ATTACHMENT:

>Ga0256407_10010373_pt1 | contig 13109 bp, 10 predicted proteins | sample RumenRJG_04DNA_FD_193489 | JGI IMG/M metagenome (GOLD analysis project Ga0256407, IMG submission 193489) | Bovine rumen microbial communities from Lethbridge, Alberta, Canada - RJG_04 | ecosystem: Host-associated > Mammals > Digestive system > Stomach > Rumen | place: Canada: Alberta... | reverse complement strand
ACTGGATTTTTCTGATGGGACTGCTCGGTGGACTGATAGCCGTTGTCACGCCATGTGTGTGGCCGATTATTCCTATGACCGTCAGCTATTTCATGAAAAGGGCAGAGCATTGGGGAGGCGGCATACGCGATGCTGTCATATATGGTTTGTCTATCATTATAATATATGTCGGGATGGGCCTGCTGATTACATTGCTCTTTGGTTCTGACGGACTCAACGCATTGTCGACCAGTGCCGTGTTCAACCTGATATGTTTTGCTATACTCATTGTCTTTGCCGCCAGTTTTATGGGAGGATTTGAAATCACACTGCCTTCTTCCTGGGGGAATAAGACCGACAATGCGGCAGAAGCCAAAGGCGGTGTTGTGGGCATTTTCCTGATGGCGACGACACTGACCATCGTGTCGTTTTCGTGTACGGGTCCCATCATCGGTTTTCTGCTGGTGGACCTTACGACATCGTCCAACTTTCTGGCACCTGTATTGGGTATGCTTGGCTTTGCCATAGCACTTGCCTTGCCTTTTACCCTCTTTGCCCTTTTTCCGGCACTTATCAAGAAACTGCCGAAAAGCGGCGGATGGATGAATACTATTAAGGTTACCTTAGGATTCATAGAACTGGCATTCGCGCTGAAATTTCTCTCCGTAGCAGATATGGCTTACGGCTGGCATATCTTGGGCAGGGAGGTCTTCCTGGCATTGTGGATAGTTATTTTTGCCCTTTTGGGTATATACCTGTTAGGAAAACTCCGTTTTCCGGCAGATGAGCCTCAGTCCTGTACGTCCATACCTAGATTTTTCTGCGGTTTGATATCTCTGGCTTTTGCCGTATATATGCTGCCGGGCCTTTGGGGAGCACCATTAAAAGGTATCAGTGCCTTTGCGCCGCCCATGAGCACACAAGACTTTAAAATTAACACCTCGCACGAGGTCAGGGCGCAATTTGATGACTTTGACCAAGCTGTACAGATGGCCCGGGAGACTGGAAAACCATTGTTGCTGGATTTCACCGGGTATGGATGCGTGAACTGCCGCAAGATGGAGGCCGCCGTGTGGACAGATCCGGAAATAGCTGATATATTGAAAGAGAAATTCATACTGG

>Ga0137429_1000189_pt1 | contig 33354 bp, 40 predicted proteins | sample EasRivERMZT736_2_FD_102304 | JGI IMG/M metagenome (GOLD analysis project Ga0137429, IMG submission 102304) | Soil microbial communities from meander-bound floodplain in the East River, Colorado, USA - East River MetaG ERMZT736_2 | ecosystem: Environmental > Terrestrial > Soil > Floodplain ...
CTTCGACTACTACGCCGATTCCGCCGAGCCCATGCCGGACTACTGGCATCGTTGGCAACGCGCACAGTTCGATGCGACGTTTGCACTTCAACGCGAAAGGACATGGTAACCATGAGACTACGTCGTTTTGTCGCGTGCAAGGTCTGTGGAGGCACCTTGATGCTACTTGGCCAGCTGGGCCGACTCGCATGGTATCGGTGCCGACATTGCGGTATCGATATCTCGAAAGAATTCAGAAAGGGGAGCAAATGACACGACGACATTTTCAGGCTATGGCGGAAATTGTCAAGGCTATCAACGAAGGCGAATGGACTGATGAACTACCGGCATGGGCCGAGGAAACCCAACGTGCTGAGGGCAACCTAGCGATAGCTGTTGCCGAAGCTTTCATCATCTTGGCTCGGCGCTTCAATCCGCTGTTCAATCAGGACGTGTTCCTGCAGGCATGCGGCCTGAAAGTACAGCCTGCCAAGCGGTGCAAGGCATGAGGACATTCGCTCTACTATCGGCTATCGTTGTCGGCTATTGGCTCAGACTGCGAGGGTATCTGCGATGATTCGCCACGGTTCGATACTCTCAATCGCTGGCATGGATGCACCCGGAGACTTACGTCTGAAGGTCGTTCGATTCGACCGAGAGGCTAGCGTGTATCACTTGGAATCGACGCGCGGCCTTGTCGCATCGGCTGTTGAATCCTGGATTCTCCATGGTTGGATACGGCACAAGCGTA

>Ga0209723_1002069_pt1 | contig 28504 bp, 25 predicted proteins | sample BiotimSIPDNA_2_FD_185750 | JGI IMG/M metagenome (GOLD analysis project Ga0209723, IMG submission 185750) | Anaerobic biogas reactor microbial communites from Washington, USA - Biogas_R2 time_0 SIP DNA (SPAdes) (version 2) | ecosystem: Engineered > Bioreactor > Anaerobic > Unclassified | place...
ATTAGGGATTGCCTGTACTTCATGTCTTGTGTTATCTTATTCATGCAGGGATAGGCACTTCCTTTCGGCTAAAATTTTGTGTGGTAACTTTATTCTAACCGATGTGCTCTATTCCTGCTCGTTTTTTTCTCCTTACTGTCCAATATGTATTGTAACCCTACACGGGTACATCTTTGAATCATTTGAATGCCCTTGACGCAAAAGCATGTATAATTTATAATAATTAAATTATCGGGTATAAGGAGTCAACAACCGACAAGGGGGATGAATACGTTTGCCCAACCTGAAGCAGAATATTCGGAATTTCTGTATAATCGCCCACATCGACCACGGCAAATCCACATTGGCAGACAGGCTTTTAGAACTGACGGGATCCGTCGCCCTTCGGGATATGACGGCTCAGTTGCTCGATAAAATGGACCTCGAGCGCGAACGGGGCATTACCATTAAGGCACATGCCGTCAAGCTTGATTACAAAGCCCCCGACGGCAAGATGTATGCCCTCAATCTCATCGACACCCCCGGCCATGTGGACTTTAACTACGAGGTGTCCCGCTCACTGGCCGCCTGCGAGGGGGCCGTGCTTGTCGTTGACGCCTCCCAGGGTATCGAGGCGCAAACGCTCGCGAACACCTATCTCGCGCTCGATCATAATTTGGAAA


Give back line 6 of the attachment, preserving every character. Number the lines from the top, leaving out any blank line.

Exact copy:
ATTAGGGATTGCCTGTACTTCATGTCTTGTGTTATCTTATTCATGCAGGGATAGGCACTTCCTTTCGGCTAAAATTTTGTGTGGTAACTTTATTCTAACCGATGTGCTCTATTCCTGCTCGTTTTTTTCTCCTTACTGTCCAATATGTATTGTAACCCTACACGGGTACATCTTTGAATCATTTGAATGCCCTTGACGCAAAAGCATGTATAATTTATAATAATTAAATTATCGGGTATAAGGAGTCAACAACCGACAAGGGGGATGAATACGTTTGCCCAACCTGAAGCAGAATATTCGGAATTTCTGTATAATCGCCCACATCGACCACGGCAAATCCACATTGGCAGACAGGCTTTTAGAACTGACGGGATCCGTCGCCCTTCGGGATATGACGGCTCAGTTGCTCGATAAAATGGACCTCGAGCGCGAACGGGGCATTACCATTAAGGCACATGCCGTCAAGCTTGATTACAAAGCCCCCGACGGCAAGATGTATGCCCTCAATCTCATCGACACCCCCGGCCATGTGGACTTTAACTACGAGGTGTCCCGCTCACTGGCCGCCTGCGAGGGGGCCGTGCTTGTCGTTGACGCCTCCCAGGGTATCGAGGCGCAAACGCTCGCGAACACCTATCTCGCGCTCGATCATAATTTGGAAA